The only way it will be stopped here, there, or anywhere is when Muslims who want to modernize manage to brave down their own.

    Wouldn’t people complain of child exploitation if the image contained a crying white girl undergoing FGM?
    If it was performed by white women, or white men, yes.

  6. jonolan Says:

    OK, this is sick and disgusting. It’s what I’ve come to expect from the NYT. That rag hates America and everything that being American means. It’s no surprise to me that they tacitly condone FGM.

    If you want FGM to be stopped you’re going to have to convince the civilized world to send in its armies to stop it. The barbarous tribes that do these things do not respond to anything less than brutal armed force.

    Are you ready to call for that?

  7. Yid With Lid Says:

    Bravo to you for keeping exposing this disgusting practice. these Poor children

  8. Anonymous Says:

    The NY Times has committed a grave ethical lapse in this coverage.

    From IranAffairs.com:

    Despite what the NY Times asserts, FGM is in fact not a “Muslim” tradition. It has no actual religious basis. Rather, it is a social custom in some places, and predates the arrival of Islam. It is virtually unknown in the vast number of predominantly Muslims countries of the world.

    Indeed, of the places where FGM is widely practiced, the practice is not even limited to Muslims. As the US State Department says about Ethiopia, for example: These practices cross religious boundaries, including Christians, Muslims and Ethiopian Jews (Falashas).

    But of course you wouldn’t know that by reading the article in the NY Times which repeatedly invokes Islam and Muslims, without any concern for any of these facts.

    But apparently someone at the NY Times’ website caught this and decided to eliminate the over reference to “Muslim girls” in the headline. Now, I don’t have a problem with that. Fixing errors is the job of editors, after all. However, what I do have a problem with is the unethical way this was done. If the NY Times has made an error in the print version of the paper, especially one that taints an entire population of 2 billion Muslims as mutilators of the genitals of little girls, then the only ethical way to deal with it would be to formally publish a retraction that openly acknowledges the error – rather than quitely fixing the headline with the hopes that no one would notice.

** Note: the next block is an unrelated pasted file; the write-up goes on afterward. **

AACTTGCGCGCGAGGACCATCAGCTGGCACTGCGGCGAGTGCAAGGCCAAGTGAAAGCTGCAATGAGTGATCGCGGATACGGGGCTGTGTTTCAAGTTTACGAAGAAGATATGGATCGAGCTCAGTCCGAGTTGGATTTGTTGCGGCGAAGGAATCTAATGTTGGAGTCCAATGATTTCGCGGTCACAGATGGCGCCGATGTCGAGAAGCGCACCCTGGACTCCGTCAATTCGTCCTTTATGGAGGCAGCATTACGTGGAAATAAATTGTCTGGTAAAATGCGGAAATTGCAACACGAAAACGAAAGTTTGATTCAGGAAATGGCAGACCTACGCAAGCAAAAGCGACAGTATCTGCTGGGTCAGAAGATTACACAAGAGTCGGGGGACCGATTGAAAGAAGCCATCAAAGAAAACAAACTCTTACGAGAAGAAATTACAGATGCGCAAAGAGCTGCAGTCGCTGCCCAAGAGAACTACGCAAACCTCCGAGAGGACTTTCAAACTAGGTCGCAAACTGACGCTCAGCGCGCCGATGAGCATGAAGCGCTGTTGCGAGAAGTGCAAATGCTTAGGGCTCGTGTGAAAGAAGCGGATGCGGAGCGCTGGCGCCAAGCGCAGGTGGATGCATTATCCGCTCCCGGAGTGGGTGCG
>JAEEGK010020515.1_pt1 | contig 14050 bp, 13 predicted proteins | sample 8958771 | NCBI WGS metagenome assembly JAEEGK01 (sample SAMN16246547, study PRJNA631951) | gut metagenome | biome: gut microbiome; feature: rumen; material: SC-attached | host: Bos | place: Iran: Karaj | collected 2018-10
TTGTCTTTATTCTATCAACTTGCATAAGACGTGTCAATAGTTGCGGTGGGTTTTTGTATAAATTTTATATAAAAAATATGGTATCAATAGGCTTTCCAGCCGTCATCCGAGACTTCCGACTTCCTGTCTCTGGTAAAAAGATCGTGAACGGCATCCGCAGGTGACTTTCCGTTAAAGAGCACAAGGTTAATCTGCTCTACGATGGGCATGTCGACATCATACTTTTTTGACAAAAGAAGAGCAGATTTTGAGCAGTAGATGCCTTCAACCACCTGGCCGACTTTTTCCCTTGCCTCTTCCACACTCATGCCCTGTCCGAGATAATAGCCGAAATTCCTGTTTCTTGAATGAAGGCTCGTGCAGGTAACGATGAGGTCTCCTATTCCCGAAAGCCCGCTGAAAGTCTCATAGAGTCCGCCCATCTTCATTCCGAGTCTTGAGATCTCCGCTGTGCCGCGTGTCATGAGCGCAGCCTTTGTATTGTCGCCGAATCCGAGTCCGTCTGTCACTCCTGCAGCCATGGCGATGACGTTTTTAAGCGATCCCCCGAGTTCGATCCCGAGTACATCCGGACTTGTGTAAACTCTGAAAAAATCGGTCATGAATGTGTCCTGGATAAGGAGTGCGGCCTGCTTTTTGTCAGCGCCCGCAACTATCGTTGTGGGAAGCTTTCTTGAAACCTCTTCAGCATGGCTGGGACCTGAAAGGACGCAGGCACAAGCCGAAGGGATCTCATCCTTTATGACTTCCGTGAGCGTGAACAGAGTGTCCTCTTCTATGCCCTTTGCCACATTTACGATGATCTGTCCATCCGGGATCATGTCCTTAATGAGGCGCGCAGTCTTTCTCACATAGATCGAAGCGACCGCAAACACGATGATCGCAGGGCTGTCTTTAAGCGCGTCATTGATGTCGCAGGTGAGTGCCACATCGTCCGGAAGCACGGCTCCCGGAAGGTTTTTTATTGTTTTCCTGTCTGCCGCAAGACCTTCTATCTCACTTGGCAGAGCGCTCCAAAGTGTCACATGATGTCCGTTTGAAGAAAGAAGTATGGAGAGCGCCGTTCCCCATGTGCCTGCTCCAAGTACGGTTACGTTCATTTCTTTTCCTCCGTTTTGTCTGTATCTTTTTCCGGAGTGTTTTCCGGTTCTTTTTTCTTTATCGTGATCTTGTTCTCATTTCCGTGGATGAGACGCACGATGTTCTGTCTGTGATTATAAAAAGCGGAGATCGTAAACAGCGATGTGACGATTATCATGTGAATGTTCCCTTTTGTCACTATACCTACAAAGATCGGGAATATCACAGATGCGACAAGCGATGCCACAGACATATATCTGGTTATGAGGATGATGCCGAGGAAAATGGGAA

9. Nora Says:

    Anon: Just read this link:

    while many say that there is nothing in Islam which requires female circumcision, one of Sunni Islam’s “Four Great Imams,” Ahmad ibn Hanbal (from whom the Hanbali school of Islamic jurisprudence takes its name) quotes Muhammed as saying: “Circumcision is a law for men and a preservation of honour for women.”

    Sheikh Muhammad Sayyed Tantawi of Egypt’s Al-Azhar University has called circumcision “a laudable practice that did honor to women.

    It is possible only a SUNNI tradition, not SHIITE. But doesn’t make it non-Islamic, does it? And Sunni Islam is much more spread than Shiite, so…

  10. Anonymous Says:

    Are you serious citing “Dhimmiwatch” as an authority? LOL!

    There are preachers in the US who espouse shooting abortion doctors. Does that make all Christians responsible for their views? Wasn’t Hitler a “Christian”? Talk about guilt by association!

  11. Anonymous Says:

    Incidentally, the Maasai in Africa also practice FGM – and they’re not Muslims. They are however Black. So I guess we can say all Black people are responsible for FGM? No? Then why are all Muslims accused similarly?

    Don’t use the suffering of the victims of FGM to promote your own Islamophobia.

  12. joated Says:

    Why hasn’t NOW come to the battle on this barbaric custom? This should be at or near the top of thier to-do list.

    Islamophobia? What a crock! Any group–white, black, brown, or red—that has this practice as part and parcel of their “culture” should be excised with extreme malice.

  13. Jeremayakovka Says:

    Because it’s a barbaric custom that denies women the right to their own sexuality.

    Yes, from (most of) the girls’ point of view, and from liberal Muslims’ point of view. What strikes me about your statement is its insistence that “we” (your immediate readers, Americans, Westerners) have a duty to abolish that practice. It’s an enormously large claim to make, and seems to me to deserve some consideration.

    For example, when the Union states finally fought to prevent Confederate secession, and to abolish slavery, that was an American institution other Americans opposed. When the US finally entered WWII to defeat fascism, it left not just intact but stronger than it had been before the Communist empire. That’s part of the awful legacy of WWII. All I’m trying to say is that lofty morality doesn’t necessarily translate into effects or even stated policy. I’m trying to distinguish between them.

    Here’s a question: if Osama bin Laden and other al-Q HVT’s were apprehended tomorrow in northern Pakistan, should the US begin “redeploying” its forces there? Or should it continue to fight to revolutionize Afghanistan? (Just asking.)